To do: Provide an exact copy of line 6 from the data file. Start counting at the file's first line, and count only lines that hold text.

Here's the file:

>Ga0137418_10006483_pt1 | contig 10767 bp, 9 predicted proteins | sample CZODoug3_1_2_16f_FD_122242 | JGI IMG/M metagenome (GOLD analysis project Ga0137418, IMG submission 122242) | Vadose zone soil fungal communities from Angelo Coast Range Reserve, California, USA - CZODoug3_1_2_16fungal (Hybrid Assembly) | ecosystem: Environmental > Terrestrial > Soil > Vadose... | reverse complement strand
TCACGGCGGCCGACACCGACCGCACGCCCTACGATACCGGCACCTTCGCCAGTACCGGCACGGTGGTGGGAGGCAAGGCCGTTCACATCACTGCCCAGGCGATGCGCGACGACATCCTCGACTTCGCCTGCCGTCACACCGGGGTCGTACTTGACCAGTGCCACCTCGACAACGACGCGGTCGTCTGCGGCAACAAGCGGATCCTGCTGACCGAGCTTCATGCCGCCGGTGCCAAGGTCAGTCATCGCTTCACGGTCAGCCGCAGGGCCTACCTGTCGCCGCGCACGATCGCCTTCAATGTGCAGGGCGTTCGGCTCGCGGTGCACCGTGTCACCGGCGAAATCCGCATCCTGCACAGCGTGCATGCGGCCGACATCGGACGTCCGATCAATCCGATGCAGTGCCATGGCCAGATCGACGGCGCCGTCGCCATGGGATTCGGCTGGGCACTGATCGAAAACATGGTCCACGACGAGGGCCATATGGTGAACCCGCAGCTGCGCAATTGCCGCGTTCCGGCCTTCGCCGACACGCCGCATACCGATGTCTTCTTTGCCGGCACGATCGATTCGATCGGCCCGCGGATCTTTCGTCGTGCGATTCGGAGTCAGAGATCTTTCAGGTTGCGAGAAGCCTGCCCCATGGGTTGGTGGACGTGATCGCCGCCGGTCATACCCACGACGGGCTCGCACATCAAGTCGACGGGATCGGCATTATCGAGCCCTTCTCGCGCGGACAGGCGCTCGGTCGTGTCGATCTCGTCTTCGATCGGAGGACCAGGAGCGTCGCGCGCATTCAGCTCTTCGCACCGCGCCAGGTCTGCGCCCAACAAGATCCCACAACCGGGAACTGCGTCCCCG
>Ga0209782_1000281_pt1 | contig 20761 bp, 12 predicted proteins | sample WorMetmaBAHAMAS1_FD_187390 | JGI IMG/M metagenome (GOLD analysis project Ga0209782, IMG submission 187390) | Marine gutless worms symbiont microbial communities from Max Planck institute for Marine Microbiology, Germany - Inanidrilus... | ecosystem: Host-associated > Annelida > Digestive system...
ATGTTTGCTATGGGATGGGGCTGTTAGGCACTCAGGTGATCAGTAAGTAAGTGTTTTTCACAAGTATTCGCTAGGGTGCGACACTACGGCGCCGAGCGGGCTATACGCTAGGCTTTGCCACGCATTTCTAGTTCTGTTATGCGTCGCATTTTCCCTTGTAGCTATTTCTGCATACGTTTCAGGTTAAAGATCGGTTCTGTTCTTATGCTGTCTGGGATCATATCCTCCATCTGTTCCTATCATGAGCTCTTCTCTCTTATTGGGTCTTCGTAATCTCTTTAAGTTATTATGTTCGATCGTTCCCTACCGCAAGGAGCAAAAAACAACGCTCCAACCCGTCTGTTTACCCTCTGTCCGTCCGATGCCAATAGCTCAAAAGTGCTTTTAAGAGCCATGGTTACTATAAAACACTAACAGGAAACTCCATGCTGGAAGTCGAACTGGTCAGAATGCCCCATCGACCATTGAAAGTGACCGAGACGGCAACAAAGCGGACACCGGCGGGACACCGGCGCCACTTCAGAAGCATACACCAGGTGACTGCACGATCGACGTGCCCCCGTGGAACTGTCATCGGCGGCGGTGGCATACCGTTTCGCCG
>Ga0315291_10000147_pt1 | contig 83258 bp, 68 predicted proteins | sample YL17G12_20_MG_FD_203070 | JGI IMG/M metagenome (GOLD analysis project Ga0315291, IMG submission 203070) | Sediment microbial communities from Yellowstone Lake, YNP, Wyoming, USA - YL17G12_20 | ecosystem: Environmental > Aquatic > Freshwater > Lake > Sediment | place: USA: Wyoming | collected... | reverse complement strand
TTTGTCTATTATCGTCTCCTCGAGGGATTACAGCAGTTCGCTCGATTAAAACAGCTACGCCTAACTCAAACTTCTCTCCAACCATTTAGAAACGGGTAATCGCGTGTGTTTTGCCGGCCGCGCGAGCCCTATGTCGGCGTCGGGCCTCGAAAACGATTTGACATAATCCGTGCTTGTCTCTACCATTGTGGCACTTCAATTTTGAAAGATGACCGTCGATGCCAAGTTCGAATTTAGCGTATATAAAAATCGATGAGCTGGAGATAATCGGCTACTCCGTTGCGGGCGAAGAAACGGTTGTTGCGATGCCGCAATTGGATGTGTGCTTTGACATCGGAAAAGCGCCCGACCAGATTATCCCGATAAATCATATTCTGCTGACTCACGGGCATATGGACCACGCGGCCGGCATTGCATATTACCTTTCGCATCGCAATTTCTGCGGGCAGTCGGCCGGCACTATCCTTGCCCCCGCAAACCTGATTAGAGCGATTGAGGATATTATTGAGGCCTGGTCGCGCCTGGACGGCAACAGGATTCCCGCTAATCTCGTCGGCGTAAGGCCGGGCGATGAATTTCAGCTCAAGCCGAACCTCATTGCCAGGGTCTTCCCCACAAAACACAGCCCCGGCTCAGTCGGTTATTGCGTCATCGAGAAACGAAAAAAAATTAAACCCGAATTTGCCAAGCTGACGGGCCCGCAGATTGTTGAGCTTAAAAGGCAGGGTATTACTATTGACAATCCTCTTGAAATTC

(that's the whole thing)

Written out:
TTTGTCTATTATCGTCTCCTCGAGGGATTACAGCAGTTCGCTCGATTAAAACAGCTACGCCTAACTCAAACTTCTCTCCAACCATTTAGAAACGGGTAATCGCGTGTGTTTTGCCGGCCGCGCGAGCCCTATGTCGGCGTCGGGCCTCGAAAACGATTTGACATAATCCGTGCTTGTCTCTACCATTGTGGCACTTCAATTTTGAAAGATGACCGTCGATGCCAAGTTCGAATTTAGCGTATATAAAAATCGATGAGCTGGAGATAATCGGCTACTCCGTTGCGGGCGAAGAAACGGTTGTTGCGATGCCGCAATTGGATGTGTGCTTTGACATCGGAAAAGCGCCCGACCAGATTATCCCGATAAATCATATTCTGCTGACTCACGGGCATATGGACCACGCGGCCGGCATTGCATATTACCTTTCGCATCGCAATTTCTGCGGGCAGTCGGCCGGCACTATCCTTGCCCCCGCAAACCTGATTAGAGCGATTGAGGATATTATTGAGGCCTGGTCGCGCCTGGACGGCAACAGGATTCCCGCTAATCTCGTCGGCGTAAGGCCGGGCGATGAATTTCAGCTCAAGCCGAACCTCATTGCCAGGGTCTTCCCCACAAAACACAGCCCCGGCTCAGTCGGTTATTGCGTCATCGAGAAACGAAAAAAAATTAAACCCGAATTTGCCAAGCTGACGGGCCCGCAGATTGTTGAGCTTAAAAGGCAGGGTATTACTATTGACAATCCTCTTGAAATTC